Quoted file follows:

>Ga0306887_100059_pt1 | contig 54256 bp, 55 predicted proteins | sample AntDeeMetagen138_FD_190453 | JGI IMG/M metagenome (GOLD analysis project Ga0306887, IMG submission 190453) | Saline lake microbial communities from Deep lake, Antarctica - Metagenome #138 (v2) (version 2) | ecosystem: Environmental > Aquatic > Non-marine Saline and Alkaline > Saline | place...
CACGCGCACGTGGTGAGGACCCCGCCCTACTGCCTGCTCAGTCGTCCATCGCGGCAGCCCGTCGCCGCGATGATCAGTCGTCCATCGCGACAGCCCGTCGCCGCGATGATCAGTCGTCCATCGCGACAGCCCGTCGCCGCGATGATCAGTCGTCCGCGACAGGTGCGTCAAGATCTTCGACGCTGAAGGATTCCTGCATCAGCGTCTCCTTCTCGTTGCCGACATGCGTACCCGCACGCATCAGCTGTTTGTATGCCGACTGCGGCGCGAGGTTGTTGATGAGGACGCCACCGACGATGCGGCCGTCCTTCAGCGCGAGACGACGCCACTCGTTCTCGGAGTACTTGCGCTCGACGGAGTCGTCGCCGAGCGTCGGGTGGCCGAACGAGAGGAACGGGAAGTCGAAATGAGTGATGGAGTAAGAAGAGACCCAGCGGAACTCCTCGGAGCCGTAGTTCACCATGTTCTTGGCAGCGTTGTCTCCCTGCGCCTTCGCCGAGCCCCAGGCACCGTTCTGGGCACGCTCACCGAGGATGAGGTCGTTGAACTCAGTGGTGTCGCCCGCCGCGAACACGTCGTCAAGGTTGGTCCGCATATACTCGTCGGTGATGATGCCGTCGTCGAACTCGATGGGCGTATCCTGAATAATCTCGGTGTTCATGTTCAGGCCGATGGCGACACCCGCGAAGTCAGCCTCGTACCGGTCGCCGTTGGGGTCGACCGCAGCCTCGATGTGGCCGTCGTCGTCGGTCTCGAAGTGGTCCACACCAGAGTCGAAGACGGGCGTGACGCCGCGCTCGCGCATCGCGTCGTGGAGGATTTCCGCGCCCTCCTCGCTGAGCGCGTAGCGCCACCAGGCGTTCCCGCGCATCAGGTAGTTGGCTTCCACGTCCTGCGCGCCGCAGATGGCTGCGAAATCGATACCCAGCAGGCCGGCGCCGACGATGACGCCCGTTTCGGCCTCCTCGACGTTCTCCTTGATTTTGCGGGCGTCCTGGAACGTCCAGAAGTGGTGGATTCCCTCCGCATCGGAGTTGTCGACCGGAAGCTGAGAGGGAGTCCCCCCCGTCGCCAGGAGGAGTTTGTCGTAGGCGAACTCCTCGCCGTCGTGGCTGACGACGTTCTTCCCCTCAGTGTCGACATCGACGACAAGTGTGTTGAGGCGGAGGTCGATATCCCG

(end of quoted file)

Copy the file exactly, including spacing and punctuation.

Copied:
>Ga0306887_100059_pt1 | contig 54256 bp, 55 predicted proteins | sample AntDeeMetagen138_FD_190453 | JGI IMG/M metagenome (GOLD analysis project Ga0306887, IMG submission 190453) | Saline lake microbial communities from Deep lake, Antarctica - Metagenome #138 (v2) (version 2) | ecosystem: Environmental > Aquatic > Non-marine Saline and Alkaline > Saline | place...
CACGCGCACGTGGTGAGGACCCCGCCCTACTGCCTGCTCAGTCGTCCATCGCGGCAGCCCGTCGCCGCGATGATCAGTCGTCCATCGCGACAGCCCGTCGCCGCGATGATCAGTCGTCCATCGCGACAGCCCGTCGCCGCGATGATCAGTCGTCCGCGACAGGTGCGTCAAGATCTTCGACGCTGAAGGATTCCTGCATCAGCGTCTCCTTCTCGTTGCCGACATGCGTACCCGCACGCATCAGCTGTTTGTATGCCGACTGCGGCGCGAGGTTGTTGATGAGGACGCCACCGACGATGCGGCCGTCCTTCAGCGCGAGACGACGCCACTCGTTCTCGGAGTACTTGCGCTCGACGGAGTCGTCGCCGAGCGTCGGGTGGCCGAACGAGAGGAACGGGAAGTCGAAATGAGTGATGGAGTAAGAAGAGACCCAGCGGAACTCCTCGGAGCCGTAGTTCACCATGTTCTTGGCAGCGTTGTCTCCCTGCGCCTTCGCCGAGCCCCAGGCACCGTTCTGGGCACGCTCACCGAGGATGAGGTCGTTGAACTCAGTGGTGTCGCCCGCCGCGAACACGTCGTCAAGGTTGGTCCGCATATACTCGTCGGTGATGATGCCGTCGTCGAACTCGATGGGCGTATCCTGAATAATCTCGGTGTTCATGTTCAGGCCGATGGCGACACCCGCGAAGTCAGCCTCGTACCGGTCGCCGTTGGGGTCGACCGCAGCCTCGATGTGGCCGTCGTCGTCGGTCTCGAAGTGGTCCACACCAGAGTCGAAGACGGGCGTGACGCCGCGCTCGCGCATCGCGTCGTGGAGGATTTCCGCGCCCTCCTCGCTGAGCGCGTAGCGCCACCAGGCGTTCCCGCGCATCAGGTAGTTGGCTTCCACGTCCTGCGCGCCGCAGATGGCTGCGAAATCGATACCCAGCAGGCCGGCGCCGACGATGACGCCCGTTTCGGCCTCCTCGACGTTCTCCTTGATTTTGCGGGCGTCCTGGAACGTCCAGAAGTGGTGGATTCCCTCCGCATCGGAGTTGTCGACCGGAAGCTGAGAGGGAGTCCCCCCCGTCGCCAGGAGGAGTTTGTCGTAGGCGAACTCCTCGCCGTCGTGGCTGACGACGTTCTTCCCCTCAGTGTCGACATCGACGACAAGTGTGTTGAGGCGGAGGTCGATATCCCG